Blog: What kind of computer do you recommend I purchase?

Modified on Wed, 19 Jul 2023 at 12:18 PM

At Faster Law, we work with thousands of different attorneys and paralegals and there are some unfortunate trends we see when it comes to the computers within law offices.  Frankly speaking, most attorneys do not know enough about computers to make educated purchasing decisions and as a result, many law firms spend extra time and money fixing, maintaining, and upgrading old computers.  
This article is designed to help you understand some DOs and DON'Ts about buying a new PC.

DON'Ts When Buying a New Computer

Do Not Buy a "New Computer" Made Out of OLD Parts

We have seen attorneys who bill $450/hr replace their paralegal's computer with a $300 computer from Walmart and then wonder why it is slower than their old computer. A brand new bicycle will never run as fast as an old NASCAR speedster. When you're replacing your computer, make sure you're getting a new machine that is actually going to be faster than your old one.

Do Not Buy an All-in-One Computer 
When you buy a computer, the price is generally a combination of three things: 
  • Age (how new is it?)
  • Size (desktop/laptop)
  • Speed

All-in-One PCs cost more and you get less speed because they are compact. With an all-in-one PC, you are paying for "small" not "fast".

Do Not Buy a Consumer-Grade Computer  
A consumer-grade computer is fine for your son or daughter who might use it for an hour or two of YouTube but it is not designed for the heavy use that computers see in law offices.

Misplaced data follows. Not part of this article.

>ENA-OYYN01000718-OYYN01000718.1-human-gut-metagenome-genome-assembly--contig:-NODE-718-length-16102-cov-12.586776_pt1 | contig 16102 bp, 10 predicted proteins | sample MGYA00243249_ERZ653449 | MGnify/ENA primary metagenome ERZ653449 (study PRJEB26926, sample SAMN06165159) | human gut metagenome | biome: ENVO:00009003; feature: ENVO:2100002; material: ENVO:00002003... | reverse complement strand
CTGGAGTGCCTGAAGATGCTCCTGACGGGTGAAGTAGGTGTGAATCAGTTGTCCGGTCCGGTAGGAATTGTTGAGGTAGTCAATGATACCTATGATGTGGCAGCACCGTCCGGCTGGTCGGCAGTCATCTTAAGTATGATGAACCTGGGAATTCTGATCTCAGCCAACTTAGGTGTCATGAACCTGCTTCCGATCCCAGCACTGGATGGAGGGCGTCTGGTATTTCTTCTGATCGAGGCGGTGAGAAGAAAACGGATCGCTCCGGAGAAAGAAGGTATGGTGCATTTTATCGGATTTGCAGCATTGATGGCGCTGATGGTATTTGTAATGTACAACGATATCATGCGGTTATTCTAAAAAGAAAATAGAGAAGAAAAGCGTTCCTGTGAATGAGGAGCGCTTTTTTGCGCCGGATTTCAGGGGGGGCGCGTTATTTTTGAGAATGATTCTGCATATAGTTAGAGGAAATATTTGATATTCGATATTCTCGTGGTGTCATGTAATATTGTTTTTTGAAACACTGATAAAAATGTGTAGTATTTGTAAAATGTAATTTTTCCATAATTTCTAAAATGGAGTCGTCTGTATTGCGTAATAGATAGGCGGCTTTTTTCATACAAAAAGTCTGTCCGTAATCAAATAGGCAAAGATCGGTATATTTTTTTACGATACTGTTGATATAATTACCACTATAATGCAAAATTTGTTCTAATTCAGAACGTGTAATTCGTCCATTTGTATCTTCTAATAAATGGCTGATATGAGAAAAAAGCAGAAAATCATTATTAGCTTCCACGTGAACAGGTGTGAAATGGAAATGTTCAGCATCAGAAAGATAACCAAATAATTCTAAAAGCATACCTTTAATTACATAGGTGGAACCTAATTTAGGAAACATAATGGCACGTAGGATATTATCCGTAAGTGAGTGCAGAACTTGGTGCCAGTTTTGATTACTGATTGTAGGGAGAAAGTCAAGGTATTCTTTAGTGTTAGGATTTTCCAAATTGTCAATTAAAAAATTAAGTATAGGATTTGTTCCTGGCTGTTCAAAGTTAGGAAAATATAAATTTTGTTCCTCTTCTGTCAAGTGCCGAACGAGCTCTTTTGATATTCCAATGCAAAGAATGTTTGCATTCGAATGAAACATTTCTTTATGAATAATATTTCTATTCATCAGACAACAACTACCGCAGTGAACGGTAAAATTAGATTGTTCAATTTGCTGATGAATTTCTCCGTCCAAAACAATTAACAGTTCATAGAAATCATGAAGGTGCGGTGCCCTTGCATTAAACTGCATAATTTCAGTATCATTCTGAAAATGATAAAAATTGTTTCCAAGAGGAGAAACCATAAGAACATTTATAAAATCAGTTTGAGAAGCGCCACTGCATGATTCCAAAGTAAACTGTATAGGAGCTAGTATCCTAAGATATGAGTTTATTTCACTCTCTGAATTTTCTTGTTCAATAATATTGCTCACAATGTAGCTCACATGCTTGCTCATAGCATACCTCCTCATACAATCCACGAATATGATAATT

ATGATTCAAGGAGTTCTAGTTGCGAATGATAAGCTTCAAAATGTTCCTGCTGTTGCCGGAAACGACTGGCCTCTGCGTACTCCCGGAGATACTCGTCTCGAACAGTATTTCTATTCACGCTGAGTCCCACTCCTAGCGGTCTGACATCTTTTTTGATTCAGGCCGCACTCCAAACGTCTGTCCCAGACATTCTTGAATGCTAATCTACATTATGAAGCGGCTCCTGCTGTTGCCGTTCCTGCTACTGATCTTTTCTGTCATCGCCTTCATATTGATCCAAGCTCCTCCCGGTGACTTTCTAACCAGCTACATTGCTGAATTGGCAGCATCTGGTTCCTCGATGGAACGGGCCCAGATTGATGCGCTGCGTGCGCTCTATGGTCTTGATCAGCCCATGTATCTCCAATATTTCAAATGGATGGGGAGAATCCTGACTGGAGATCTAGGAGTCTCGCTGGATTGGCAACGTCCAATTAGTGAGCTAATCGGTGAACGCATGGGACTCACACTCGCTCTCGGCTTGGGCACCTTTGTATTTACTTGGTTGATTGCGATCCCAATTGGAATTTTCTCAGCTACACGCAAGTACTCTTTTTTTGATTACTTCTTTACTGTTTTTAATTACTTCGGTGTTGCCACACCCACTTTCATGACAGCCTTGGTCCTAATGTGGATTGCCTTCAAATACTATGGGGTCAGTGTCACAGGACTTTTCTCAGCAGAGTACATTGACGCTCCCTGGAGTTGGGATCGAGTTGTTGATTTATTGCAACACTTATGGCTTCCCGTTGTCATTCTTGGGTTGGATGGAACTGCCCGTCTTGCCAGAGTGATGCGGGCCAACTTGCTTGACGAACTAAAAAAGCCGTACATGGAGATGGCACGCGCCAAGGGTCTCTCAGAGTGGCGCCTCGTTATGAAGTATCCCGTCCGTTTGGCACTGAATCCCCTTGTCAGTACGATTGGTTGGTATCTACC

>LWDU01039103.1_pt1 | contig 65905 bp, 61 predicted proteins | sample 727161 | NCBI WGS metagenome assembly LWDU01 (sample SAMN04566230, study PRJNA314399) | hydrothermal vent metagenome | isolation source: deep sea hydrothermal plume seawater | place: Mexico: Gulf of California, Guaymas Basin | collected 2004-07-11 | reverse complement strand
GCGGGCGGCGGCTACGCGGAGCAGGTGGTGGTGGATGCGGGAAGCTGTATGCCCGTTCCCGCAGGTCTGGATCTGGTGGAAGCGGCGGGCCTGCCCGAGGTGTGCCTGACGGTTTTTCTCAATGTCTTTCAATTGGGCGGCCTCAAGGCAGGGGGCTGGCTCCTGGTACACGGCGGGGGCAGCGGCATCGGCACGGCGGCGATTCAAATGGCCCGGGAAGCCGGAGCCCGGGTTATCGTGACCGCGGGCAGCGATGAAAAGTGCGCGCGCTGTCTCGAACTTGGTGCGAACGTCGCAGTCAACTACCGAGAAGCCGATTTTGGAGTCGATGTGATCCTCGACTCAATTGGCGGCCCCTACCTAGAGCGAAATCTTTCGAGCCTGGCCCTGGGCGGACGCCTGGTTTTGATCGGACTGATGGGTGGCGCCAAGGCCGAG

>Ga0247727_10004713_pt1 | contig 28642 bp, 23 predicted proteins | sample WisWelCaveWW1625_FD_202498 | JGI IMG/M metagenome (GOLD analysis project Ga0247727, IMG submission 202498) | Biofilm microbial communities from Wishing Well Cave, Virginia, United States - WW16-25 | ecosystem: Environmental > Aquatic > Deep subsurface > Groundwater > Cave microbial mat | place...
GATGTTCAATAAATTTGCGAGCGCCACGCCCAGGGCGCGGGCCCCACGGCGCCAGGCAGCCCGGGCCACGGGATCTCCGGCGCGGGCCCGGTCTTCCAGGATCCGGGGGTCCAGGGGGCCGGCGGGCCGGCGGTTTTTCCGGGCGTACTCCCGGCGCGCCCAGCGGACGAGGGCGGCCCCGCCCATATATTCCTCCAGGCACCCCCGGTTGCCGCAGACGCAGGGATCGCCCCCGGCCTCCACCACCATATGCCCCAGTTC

Do Not Upgrade Your Old Computer  
A "Model T" car was built to travel at 40mph.  Nobody would put a brand new engine into a "Model T" and hope to go faster.  Even if someone did, after buying a new engine and paying a mechanic to do the upgrade, they likely couldn't go much faster because the axles and tires were not built for a higher speed - in spite of the upgraded engine, they would have to drive about the same speed. Computers are the same way. Upgrading an old computer will leave you with an old computer that may run slightly faster but, unless you upgrade all of the parts in it, your brand new upgrade is likely slowing down for slower parts that can't keep up with it. When you have to buy new parts and pay your IT person to upgrade your computer, you're throwing away money.

Do Not Buy a Computer with Less RAM Than Your Phone

With all the documents, emails, PDFs and other files and programs you have open at the same time on a regular basis, you need a computer with a fair amount of RAM. Many popular phones (see below) now come with up to 16 Gb of RAM installed. Your computer should probably have at least as much RAM as your phone to perform well. 

RAM Installed
Samsung Galaxy
S21 Ultra
16 Gb RAM
ASUS ZenFone
16 Gb RAM
7 series
16 Gb RAM
8 Pro series
16 Gb RAM
ZTE Axon
16 Gb RAM
Ultra OnePlus
16 Gb RAM
Samsung Galaxy
S22 & S23
8 Gb RAM
Google Pixel
5, 6, and 7
8 Gb RAM
15 (Not released)
8 Gb RAM
13 and 14
6 Gb RAM
Google Pixel
6 Gb RAM
Google Pixel
1, 2, and 3
4 Gb RAM
11 and 12
4 Gb RAM
8, 9, and 10
3 Gb RAM

Do not Buy New Monitors 

(unless you really want them or need them for dual-screen) 

While computers get faster each year, monitors have not changed much since the advent of flat-screens.  By not buying new monitors, you can easily save $150-$300 dollars.

DOs When Buying a New Computer 

  Buy a Business-Class Computer.

Business-Class computers tend to cost slightly more but perform significantly faster and last longer. They also require less maintenance so you won't need to involve your IT company as frequently. Think of how many headaches you have when your computer doesn't work right or runs slowly. Usually the cost of a business machine is only $300-$400 more expensive than a consumer machine and they don't come with all those headaches.

Use Dual Monitors 
According to multiple studies, dual monitors help people work faster and more accurately because they don't have to keep switching between monitors.  The studies indicate an improvement between 5% and 42%.  That's a really big range but do the math: Five percent of Your Salary (or your paralegal's salary) pays for itself in a month or two. Imagine how much easier drafting would be if you could have notes open on the left monitor and you were doing all your typing on the right screen.